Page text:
DNA, the building blocks of all life from bacteria to flowers to humans, rapidly is impacting multiple areas of our lives. In addition to helping us travel the road to personalized medicine, it has been monumental in the advancement of criminal investigation to free the innocent and convict the guilty. It also has growing popularity in the private sector allowing individuals to learn about their lineage.
Recently two of these worlds collided making international headlines and bringing not only fascination and amazement, but also new concerns of privacy.
Using a genealogy website, investigators recently identified the suspected Golden State Killer, who terrorized the state of California with a string of horrifying rapes and murders during the 1970s and 80s. The identification of Joseph James DeAngelo, a former police officer, came when investigators entered the DNA information collected at crime scenes to GENmatch, a free open-source website that pools together genetic profiles uploaded by users seeking to conduct research or fill in gaps in their family trees.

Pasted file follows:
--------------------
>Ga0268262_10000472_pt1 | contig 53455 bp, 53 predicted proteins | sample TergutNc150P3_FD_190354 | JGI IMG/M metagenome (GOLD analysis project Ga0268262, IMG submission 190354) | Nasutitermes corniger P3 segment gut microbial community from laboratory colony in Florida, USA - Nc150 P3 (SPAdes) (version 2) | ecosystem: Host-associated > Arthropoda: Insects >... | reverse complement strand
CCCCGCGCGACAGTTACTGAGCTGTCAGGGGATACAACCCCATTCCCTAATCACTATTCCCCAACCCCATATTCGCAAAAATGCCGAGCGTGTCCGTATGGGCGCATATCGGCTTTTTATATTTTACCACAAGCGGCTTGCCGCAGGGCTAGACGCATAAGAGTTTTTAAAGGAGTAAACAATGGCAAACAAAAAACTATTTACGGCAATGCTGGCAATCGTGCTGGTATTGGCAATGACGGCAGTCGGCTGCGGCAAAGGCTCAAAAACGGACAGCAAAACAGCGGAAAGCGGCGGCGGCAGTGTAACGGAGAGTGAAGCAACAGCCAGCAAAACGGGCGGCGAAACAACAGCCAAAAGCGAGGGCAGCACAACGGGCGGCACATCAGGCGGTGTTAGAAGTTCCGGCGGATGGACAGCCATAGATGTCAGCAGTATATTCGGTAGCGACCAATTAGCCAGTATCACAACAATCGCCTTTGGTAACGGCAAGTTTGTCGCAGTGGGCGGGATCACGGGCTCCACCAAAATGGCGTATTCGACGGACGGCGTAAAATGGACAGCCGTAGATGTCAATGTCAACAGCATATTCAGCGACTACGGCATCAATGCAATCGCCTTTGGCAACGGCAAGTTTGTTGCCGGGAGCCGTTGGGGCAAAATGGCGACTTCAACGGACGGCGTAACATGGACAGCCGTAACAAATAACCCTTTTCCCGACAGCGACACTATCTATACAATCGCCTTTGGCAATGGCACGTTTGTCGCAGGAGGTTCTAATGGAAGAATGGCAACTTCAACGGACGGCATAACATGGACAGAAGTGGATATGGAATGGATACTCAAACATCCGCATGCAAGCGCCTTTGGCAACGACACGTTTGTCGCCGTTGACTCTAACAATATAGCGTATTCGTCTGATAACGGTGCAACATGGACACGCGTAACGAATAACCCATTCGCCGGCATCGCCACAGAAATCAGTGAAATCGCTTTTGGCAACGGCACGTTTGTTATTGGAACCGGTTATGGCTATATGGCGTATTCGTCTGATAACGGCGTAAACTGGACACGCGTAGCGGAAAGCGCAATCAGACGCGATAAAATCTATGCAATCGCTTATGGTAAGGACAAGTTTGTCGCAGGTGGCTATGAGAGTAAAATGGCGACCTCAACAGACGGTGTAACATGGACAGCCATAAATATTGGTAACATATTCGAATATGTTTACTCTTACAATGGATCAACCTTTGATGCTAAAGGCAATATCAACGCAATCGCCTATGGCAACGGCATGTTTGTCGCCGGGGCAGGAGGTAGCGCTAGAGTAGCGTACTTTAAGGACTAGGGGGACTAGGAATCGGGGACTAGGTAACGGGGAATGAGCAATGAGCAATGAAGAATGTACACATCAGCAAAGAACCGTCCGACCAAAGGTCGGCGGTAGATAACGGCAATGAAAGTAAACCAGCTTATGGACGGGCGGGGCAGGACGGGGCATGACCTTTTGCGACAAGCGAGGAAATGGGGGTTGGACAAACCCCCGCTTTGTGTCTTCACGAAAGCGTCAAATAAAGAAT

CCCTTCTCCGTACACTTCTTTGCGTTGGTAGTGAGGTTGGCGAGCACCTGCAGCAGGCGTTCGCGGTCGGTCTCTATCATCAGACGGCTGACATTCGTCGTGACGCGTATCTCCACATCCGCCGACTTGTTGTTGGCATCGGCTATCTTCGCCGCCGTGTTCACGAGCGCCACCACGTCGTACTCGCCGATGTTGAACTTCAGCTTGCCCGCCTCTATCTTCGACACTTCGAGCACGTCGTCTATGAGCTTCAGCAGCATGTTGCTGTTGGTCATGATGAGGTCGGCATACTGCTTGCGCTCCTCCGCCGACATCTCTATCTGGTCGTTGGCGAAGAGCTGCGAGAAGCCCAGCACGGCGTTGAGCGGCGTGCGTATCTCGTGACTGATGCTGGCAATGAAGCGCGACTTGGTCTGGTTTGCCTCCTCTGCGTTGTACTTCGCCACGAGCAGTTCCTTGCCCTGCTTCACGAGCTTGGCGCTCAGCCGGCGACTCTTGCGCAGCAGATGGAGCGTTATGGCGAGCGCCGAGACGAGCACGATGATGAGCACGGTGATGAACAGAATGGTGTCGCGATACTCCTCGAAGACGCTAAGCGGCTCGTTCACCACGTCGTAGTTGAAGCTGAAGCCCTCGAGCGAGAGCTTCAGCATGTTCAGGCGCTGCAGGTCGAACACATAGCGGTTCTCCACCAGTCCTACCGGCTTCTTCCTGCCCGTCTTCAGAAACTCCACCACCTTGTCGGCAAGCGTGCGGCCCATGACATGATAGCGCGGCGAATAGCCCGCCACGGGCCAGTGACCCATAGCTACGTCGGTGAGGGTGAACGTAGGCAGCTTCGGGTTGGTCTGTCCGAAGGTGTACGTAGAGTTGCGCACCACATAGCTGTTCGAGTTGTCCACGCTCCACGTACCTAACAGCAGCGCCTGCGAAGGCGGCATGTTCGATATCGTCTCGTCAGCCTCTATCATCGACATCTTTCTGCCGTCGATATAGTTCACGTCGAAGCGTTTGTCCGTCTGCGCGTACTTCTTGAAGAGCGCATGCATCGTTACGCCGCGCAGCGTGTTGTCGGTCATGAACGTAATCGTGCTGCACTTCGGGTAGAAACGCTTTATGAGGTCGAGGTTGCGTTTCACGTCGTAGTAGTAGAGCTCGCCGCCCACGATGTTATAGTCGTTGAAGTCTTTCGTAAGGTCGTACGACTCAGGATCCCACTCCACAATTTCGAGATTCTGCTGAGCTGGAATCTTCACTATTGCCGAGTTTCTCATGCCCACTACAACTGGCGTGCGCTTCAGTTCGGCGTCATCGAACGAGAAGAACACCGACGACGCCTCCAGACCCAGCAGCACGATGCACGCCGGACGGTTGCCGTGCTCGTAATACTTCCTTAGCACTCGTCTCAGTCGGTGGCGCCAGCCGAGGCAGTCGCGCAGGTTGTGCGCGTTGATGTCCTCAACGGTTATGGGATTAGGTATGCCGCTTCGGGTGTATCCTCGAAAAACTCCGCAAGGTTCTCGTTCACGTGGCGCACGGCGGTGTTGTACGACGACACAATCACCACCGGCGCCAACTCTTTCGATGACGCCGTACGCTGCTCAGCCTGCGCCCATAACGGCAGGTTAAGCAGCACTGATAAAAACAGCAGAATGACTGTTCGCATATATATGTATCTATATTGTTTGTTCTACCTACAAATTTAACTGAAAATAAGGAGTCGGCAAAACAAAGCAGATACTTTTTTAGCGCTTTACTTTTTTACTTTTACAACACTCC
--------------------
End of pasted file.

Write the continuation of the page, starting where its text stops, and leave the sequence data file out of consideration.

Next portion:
Genealogy sites require a customer to submit a saliva or cell sample swab, or the customer may enter raw genetic data in the form of endless A’s and C’s and G’s and T’s. It is speculated that the latter was most likely how investigators entered DeAngelo’s DNA.
The search results obtained in the California criminal investigation led to a pool of customers who shared DNA commonality and appeared to be related to the suspect. These relatives were among the millions of paying consumers who submitted their DNA for genealogy analysis in order to track down long-lost family members, learn more about their ancestry, or gauge their risk for medical conditions. In this case, investigation ultimately led to the identification of the 72 year old DeAngelo.
According to the New York Times, investigators got access to GENmatch’s database by creating a fake profile and name on the site. Investigators may have also used other commercial sites, although the investigators did not indicate the sites names. As far as we know, investigators did not use a warrant in its search.
According to STAT News, privacy advocates have expressed concern about the sharing of information between genetic laboratories and law enforcement without use of a warrant. They fear overreach on the part of law enforcement. Some resolution to these questions may be answered as DeAngelo’s case progresses, but one thing is sure, times are rapidly changing.